Oxford County has joined York County in its yellow designation under the Maine Department of Education's COVID-19 color-coded risk system. That means schools are advised to take additional precautions to prevent transmission of the virus.
Schools in yellow counties are encouraged to use hybrid learning models, in which students learn both at home and in school. That is what most schools are doing already. But the yellow color code also means schools should suspend co-curricular activities and sports.
The loss of those activities in RSU10, which serves seven towns in Oxford County, has been disappointing to the school community, says superintendent Deb Alden.
"I've already heard from very frustrated parents and students," Alden says.
The school board also voted this week to move to fully remote learning for two weeks in the schools that include Rumford and surrounding communities, a move that affects about 1,200 students. Alden says the district has had one positive case that required a classroom of students and several staff to quarantine.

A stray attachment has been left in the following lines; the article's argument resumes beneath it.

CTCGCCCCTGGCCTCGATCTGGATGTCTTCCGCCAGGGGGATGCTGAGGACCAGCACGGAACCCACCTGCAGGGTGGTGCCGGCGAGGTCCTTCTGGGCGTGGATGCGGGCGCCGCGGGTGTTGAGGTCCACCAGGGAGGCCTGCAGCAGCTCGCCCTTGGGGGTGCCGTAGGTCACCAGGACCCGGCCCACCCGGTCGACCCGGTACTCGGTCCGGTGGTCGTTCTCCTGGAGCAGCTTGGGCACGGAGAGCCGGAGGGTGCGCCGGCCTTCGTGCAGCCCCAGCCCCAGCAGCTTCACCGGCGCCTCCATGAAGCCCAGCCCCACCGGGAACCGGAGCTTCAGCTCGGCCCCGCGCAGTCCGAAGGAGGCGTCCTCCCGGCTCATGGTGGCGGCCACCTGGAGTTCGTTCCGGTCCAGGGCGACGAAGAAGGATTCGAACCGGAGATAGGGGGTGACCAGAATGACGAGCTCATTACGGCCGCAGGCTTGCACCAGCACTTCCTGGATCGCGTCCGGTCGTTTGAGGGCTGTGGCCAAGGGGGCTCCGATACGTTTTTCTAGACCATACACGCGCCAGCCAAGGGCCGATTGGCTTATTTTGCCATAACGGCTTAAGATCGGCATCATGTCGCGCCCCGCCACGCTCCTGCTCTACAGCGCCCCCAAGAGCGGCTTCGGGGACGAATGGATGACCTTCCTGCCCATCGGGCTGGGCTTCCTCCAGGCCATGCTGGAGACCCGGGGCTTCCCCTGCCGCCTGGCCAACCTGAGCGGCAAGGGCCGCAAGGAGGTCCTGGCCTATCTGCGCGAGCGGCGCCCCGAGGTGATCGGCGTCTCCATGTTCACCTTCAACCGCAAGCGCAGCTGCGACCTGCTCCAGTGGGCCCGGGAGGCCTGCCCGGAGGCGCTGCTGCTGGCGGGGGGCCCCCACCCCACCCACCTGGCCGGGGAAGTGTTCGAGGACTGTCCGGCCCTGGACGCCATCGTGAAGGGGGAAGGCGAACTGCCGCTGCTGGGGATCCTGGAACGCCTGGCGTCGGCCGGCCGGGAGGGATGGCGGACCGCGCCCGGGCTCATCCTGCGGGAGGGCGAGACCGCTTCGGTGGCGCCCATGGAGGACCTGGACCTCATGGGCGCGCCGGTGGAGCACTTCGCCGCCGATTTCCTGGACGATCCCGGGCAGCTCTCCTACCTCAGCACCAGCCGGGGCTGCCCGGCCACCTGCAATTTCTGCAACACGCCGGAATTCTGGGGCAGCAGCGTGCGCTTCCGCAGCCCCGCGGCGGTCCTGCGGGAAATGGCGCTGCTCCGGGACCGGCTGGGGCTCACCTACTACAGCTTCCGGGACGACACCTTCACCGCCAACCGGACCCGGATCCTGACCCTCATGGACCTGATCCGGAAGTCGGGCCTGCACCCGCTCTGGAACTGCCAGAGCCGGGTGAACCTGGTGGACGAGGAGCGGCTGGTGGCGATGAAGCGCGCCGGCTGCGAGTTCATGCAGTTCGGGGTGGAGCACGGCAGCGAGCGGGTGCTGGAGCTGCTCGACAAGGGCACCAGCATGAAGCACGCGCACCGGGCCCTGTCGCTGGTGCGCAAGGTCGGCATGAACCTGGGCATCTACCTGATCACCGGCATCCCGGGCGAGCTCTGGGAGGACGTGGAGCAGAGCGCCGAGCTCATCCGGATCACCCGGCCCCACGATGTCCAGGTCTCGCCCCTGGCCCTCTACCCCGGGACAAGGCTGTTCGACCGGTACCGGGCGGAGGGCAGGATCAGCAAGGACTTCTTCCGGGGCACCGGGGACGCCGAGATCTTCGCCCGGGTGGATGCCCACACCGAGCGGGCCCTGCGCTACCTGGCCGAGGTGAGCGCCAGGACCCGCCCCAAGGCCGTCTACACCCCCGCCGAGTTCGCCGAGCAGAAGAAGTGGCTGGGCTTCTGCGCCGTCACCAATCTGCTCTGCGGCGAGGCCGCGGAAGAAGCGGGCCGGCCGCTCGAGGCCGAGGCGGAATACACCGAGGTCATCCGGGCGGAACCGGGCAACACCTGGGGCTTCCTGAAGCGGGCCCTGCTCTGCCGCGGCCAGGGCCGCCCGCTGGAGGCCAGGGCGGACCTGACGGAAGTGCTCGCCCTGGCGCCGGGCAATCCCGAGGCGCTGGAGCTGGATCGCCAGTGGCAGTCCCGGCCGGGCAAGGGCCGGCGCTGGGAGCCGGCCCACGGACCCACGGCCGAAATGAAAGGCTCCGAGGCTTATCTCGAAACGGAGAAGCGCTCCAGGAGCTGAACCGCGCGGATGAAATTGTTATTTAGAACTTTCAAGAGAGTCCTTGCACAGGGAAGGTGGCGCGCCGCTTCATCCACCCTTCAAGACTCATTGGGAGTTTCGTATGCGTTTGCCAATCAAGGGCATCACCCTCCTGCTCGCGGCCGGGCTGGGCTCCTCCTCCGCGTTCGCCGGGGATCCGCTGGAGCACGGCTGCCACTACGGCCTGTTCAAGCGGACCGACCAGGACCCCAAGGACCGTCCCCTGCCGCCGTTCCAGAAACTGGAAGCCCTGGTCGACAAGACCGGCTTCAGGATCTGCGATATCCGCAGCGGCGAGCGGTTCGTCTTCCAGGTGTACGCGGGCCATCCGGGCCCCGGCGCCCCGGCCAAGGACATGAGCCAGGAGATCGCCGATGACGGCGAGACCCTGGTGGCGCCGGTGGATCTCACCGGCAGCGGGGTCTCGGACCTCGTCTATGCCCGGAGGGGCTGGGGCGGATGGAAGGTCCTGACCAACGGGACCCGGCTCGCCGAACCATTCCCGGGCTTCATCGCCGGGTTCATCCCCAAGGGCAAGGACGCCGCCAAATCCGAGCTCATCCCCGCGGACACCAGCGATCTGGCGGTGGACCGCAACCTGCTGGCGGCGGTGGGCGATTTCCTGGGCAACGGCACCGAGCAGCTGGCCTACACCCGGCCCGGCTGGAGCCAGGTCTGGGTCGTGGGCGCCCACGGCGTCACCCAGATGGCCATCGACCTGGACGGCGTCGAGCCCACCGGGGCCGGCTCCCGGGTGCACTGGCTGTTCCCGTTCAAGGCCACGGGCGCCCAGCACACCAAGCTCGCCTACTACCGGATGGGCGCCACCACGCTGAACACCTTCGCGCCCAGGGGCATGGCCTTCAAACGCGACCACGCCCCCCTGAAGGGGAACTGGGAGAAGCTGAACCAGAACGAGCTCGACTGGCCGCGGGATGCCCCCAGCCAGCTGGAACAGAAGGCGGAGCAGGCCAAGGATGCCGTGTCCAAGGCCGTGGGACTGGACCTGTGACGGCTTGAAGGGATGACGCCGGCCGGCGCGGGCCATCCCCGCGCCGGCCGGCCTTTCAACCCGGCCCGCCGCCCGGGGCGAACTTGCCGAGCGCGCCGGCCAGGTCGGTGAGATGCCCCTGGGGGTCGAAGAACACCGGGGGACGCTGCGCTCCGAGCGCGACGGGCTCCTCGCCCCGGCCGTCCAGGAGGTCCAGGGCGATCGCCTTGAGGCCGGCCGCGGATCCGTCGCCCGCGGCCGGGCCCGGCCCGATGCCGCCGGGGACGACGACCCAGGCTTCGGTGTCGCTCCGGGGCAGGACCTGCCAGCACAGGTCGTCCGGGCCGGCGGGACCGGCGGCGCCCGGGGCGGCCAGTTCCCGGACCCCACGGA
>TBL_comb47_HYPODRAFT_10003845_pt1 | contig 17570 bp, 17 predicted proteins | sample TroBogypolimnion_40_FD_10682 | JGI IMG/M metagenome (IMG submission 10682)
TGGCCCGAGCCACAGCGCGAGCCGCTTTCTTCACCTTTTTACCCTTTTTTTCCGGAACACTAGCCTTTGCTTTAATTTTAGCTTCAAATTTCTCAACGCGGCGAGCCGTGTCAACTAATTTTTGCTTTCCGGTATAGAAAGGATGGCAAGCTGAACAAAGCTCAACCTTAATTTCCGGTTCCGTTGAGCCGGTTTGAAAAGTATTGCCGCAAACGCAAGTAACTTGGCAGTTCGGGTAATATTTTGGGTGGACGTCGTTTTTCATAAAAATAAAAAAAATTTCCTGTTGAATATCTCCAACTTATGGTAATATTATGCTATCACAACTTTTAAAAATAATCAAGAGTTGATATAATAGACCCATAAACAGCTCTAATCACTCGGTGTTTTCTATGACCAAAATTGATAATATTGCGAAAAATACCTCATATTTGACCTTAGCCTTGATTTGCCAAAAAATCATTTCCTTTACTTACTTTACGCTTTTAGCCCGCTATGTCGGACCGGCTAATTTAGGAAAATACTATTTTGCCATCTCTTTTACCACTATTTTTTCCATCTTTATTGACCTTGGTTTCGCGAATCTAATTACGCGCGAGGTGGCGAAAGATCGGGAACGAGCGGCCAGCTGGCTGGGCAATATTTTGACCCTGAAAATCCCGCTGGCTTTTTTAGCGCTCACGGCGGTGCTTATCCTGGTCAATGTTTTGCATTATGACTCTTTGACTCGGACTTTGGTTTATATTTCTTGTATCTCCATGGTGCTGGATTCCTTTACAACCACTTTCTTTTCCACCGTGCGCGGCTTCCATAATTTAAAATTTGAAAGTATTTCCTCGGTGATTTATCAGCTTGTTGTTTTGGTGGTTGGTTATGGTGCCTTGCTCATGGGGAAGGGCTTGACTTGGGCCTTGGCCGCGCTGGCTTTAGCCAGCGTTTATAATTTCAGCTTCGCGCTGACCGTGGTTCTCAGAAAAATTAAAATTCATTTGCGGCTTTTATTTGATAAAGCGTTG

"The students were great about following the rules,” says Alden. “They really were. And the staff worked really hard with it as well. So, I truly believe our schools were safe themselves. But if it starts spreading out in the community, it's very difficult."
There's an outbreak of 23 cases at the ND Paper mill in Rumford. One person has died. Dr. Nirav Shah of the Maine Center for Disease Control said in recent briefings that the agency is still trying to determine whether transmission of the virus happened at the mill or in the community.
Correction: York County has 16 outbreaks, not 15.
Updated 5:29 p.m. September 25, 2020